The stones are uneven but generally quite smooth except for the one that had a piece sticking up out of it which I managed to stumble over. My foot was injured but I didn’t sprain anything and I was still able to walk on it.  Mary was able to drive the car down to pick us up. Off we went to a pub in Bushmills where I hobbled in and we got some ice for my foot and a soothing beverage. We packed a lot into one day but it was exactly what I came to Ireland for - beautiful scenery, delicious food, great company and cold Guinness. And I’m sure my foot will survive. 

Friday, June 02, 2023

Dolphins and coffee

Some dolphins joined us yesterday on the way to Paros:

Freddo cappuccino and cafe frappe - getting addicted to these on our morning coffee break. 

Then our afternoon refreshments:

The whole crew after our last ride. A great group of people  to spend the week with.

Our last night at the port of Sivarot on the mainland of Greece.

Back to Athens tonight with dinner at a Greek Taverna then off to Belfast for 12 days  

Wednesday, May 31, 2023

Up, Down Repeat

If you plan on biking on these Greek islands be prepared to mostly just go up then down. There’s not much flat in between. The problem with down is that, although easy, isn’t really relaxing because you really have to concentrate and the braking is hard on the wrists. 

Ionian islands

There are 7 main islands in the Ionian group and we’ve visited 4. Some are very small and the populations range from about 2-40 thousand. We started in Lefkas, went to Ithaca, then Kefalonia and Meganisi.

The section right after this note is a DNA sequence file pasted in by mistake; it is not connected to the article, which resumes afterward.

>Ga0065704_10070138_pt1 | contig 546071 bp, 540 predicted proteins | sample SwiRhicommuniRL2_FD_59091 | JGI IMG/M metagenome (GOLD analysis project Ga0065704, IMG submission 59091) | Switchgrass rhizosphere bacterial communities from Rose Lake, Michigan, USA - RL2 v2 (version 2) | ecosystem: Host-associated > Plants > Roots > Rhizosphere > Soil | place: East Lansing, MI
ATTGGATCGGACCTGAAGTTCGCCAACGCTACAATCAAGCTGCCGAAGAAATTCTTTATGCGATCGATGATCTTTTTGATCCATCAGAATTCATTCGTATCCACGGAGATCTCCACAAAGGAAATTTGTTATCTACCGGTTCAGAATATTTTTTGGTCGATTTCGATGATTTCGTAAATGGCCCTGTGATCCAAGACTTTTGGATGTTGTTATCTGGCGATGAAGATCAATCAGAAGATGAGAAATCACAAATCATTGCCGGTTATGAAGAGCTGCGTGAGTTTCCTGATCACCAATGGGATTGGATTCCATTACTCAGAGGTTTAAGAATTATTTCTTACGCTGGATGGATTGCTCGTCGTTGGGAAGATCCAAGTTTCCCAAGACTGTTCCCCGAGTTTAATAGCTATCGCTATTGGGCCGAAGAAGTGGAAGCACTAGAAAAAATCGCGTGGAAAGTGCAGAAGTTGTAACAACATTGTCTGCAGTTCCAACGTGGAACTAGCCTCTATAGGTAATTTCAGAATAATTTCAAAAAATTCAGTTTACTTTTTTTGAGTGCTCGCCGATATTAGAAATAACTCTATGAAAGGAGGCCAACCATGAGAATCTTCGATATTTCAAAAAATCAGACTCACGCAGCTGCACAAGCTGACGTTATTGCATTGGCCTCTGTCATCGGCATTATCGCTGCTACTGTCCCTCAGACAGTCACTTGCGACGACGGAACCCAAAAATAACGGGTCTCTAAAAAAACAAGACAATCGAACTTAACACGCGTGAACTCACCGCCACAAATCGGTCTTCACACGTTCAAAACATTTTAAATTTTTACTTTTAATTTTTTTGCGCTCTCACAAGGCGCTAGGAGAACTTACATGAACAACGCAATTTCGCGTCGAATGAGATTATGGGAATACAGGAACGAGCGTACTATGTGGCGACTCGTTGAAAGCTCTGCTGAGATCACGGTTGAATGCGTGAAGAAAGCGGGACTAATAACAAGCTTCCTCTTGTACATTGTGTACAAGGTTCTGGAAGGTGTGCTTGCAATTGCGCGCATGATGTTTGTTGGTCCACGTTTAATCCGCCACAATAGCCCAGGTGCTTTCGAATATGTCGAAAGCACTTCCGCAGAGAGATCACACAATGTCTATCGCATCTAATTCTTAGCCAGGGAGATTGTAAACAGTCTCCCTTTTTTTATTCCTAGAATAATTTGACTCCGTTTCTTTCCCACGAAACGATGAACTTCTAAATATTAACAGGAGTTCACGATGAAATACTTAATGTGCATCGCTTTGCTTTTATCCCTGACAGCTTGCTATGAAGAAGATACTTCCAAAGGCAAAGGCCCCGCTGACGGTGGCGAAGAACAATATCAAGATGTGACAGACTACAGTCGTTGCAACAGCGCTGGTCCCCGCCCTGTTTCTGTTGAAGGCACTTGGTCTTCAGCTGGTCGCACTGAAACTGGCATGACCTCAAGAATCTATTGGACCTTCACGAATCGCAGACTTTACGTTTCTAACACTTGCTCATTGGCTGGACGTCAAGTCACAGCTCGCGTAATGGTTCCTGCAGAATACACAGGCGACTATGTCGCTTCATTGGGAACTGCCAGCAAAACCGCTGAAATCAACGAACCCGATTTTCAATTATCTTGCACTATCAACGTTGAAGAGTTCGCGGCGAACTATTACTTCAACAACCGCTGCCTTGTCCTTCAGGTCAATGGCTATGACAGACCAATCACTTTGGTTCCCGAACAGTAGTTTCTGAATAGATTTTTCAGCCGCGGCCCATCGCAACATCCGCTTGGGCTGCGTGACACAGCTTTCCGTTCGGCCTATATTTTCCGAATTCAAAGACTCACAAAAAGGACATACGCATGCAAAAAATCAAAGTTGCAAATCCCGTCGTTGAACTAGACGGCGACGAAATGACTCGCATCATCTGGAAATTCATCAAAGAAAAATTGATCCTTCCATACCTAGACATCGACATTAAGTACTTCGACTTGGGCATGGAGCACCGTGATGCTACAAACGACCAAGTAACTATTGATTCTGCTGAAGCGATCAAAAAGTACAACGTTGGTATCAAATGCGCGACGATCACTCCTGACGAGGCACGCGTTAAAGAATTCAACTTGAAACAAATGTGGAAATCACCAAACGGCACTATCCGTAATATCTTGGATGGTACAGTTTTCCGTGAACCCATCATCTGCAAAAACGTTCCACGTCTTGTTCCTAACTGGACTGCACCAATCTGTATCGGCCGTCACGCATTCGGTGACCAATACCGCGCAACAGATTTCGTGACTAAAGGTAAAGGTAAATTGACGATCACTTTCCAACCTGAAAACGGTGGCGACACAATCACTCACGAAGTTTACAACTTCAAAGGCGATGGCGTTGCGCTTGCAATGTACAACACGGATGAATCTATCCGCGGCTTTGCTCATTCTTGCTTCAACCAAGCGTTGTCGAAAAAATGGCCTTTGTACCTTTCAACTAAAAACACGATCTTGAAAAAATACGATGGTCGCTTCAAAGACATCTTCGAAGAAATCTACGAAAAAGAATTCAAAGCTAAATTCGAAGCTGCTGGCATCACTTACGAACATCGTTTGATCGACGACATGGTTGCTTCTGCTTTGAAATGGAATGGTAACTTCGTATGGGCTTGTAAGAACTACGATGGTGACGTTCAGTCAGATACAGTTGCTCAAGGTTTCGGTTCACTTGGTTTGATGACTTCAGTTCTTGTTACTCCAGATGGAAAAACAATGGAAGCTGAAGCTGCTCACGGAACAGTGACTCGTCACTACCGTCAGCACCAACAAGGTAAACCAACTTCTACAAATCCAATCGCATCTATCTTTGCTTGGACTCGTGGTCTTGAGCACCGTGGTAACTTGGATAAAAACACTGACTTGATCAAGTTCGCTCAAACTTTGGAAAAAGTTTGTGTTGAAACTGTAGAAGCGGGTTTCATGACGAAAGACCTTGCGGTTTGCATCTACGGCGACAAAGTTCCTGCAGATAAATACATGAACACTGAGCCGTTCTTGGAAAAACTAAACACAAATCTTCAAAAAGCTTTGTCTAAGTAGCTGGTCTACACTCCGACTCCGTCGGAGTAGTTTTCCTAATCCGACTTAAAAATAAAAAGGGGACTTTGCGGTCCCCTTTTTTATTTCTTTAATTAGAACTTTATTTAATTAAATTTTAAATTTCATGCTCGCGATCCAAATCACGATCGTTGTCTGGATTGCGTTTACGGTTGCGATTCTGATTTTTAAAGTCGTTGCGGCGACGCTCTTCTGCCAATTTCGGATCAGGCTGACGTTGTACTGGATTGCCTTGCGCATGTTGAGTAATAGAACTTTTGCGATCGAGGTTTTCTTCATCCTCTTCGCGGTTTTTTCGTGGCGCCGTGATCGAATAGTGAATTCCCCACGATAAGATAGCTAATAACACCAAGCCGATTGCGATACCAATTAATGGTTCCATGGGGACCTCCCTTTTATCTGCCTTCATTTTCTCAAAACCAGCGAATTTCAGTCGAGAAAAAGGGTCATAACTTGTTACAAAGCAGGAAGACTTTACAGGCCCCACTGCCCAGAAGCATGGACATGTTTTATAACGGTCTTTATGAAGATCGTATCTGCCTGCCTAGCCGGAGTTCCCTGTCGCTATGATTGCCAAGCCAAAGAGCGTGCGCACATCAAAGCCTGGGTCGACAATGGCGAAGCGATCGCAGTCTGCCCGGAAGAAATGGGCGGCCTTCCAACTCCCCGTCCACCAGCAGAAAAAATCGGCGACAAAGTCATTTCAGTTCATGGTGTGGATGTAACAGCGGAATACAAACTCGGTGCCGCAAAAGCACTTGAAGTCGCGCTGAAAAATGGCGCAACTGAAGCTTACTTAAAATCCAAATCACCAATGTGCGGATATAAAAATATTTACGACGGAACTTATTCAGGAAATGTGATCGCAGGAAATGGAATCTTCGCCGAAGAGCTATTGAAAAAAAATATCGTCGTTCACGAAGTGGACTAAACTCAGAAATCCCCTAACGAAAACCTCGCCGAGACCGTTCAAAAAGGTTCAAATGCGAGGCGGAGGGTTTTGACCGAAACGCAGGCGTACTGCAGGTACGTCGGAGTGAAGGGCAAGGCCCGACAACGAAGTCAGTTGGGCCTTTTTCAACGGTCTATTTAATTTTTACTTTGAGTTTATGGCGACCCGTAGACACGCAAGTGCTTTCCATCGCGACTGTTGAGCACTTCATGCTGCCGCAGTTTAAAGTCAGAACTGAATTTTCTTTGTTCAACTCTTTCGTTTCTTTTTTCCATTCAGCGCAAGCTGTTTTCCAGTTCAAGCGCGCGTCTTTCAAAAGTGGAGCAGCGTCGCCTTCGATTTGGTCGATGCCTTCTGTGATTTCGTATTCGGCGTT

We’re biking on main roads connecting one side of the island to the other. The roads are windy with many switchbacks. Fortunately the views are spectacular and the roads are lined with many different wild flowers. 

There are actually people down on that beach. They look like ants. 

All ports in Greece are public so the boat can’t reserve a spot in advance. That means that as we set off for a port to stay overnight there’s no guarantee there will be a spot for us and we may have to try somewhere else. 

Our typical view while moored.

Not all the houses in Greece are white and blue. 

This is an appropriate place to find goats. Some are wild, others have bells that tinkle like chimes as we go by. 

Another stunning view. 

A study in contrasts. Lots of luxury yachts in the vicinity. 


Monday, May 29, 2023

The Stigma of e-bikes is GONE, thankfully

It wasn’t until our 2nd bike trip in Italy that e-bikes started to be available. Five years ago In Croatia about 1/2 were e-bikes but there was still some stigma associated with having one. Well thankfully that’s no longer the case. This boat is flying flags from the countries represented on board. Two French,2 Italian, 2 Kiwis, 4 Americans, 4 Canadians (another couple from Golden BC).  The ages range from 35 to 94 and guess who didn’t have e-bikes? The older couple from France!

Technically this is Day 3  but since we didn’t get to the boat until about 9:30 pm on the first day it hardly counts. Day 2 had 400 m of elevation (yikes) and it didn’t take long till the French couple managed to secure e-bikes which means we’re all on e-bikes. Today’s elevation was 800m (260 feet) so we were very grateful for the extra boost otherwise I might still be there. . 

Here’s an animated video of todays trip. There were so many switchbacks I lost count. 

The boat is definitely not luxurious but fortunately, because 2 couples cancelled due to the changes, there were empty cabins and we managed to secure one cabin each. Good thing because the actual floor space in the room we would have had is 2 feet by 10 feet. Describing it as small is an understatement. Marj and I would have known each other a lot better than we’d ever want to. 

So far the weather is perfect (highs of 23-26) and the views spectacular. Then there’s the food and wine. 

Through the porthole in the room. 

Lifestyles of the rich and famous: